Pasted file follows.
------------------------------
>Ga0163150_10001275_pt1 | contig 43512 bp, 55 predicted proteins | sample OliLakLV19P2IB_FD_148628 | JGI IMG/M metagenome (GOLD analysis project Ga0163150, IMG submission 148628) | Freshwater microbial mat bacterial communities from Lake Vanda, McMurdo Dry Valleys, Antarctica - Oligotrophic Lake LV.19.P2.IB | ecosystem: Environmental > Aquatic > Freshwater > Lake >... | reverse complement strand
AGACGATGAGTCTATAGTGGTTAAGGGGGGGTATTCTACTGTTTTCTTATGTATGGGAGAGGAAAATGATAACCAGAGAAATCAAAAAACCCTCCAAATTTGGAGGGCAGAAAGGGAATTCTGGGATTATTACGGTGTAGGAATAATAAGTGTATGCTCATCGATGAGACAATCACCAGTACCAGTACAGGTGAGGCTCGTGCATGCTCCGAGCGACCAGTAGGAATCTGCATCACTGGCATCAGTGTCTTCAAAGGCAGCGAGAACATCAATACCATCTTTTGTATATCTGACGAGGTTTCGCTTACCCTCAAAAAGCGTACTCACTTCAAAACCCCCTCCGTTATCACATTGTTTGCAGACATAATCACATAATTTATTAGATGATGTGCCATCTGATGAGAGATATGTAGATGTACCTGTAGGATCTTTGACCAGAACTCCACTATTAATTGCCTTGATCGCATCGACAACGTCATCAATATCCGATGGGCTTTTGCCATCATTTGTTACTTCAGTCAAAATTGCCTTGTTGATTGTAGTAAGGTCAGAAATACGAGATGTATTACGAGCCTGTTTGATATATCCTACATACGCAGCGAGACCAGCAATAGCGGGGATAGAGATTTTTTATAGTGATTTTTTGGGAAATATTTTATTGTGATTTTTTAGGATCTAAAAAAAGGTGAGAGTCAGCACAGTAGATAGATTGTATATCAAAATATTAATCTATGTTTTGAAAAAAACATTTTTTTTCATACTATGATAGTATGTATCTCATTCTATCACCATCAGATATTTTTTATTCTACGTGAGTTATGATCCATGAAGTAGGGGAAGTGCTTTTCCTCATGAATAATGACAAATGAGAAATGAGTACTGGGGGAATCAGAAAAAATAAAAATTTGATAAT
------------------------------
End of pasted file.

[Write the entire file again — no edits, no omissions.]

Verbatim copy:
>Ga0163150_10001275_pt1 | contig 43512 bp, 55 predicted proteins | sample OliLakLV19P2IB_FD_148628 | JGI IMG/M metagenome (GOLD analysis project Ga0163150, IMG submission 148628) | Freshwater microbial mat bacterial communities from Lake Vanda, McMurdo Dry Valleys, Antarctica - Oligotrophic Lake LV.19.P2.IB | ecosystem: Environmental > Aquatic > Freshwater > Lake >... | reverse complement strand
AGACGATGAGTCTATAGTGGTTAAGGGGGGGTATTCTACTGTTTTCTTATGTATGGGAGAGGAAAATGATAACCAGAGAAATCAAAAAACCCTCCAAATTTGGAGGGCAGAAAGGGAATTCTGGGATTATTACGGTGTAGGAATAATAAGTGTATGCTCATCGATGAGACAATCACCAGTACCAGTACAGGTGAGGCTCGTGCATGCTCCGAGCGACCAGTAGGAATCTGCATCACTGGCATCAGTGTCTTCAAAGGCAGCGAGAACATCAATACCATCTTTTGTATATCTGACGAGGTTTCGCTTACCCTCAAAAAGCGTACTCACTTCAAAACCCCCTCCGTTATCACATTGTTTGCAGACATAATCACATAATTTATTAGATGATGTGCCATCTGATGAGAGATATGTAGATGTACCTGTAGGATCTTTGACCAGAACTCCACTATTAATTGCCTTGATCGCATCGACAACGTCATCAATATCCGATGGGCTTTTGCCATCATTTGTTACTTCAGTCAAAATTGCCTTGTTGATTGTAGTAAGGTCAGAAATACGAGATGTATTACGAGCCTGTTTGATATATCCTACATACGCAGCGAGACCAGCAATAGCGGGGATAGAGATTTTTTATAGTGATTTTTTGGGAAATATTTTATTGTGATTTTTTAGGATCTAAAAAAAGGTGAGAGTCAGCACAGTAGATAGATTGTATATCAAAATATTAATCTATGTTTTGAAAAAAACATTTTTTTTCATACTATGATAGTATGTATCTCATTCTATCACCATCAGATATTTTTTATTCTACGTGAGTTATGATCCATGAAGTAGGGGAAGTGCTTTTCCTCATGAATAATGACAAATGAGAAATGAGTACTGGGGGAATCAGAAAAAATAAAAATTTGATAAT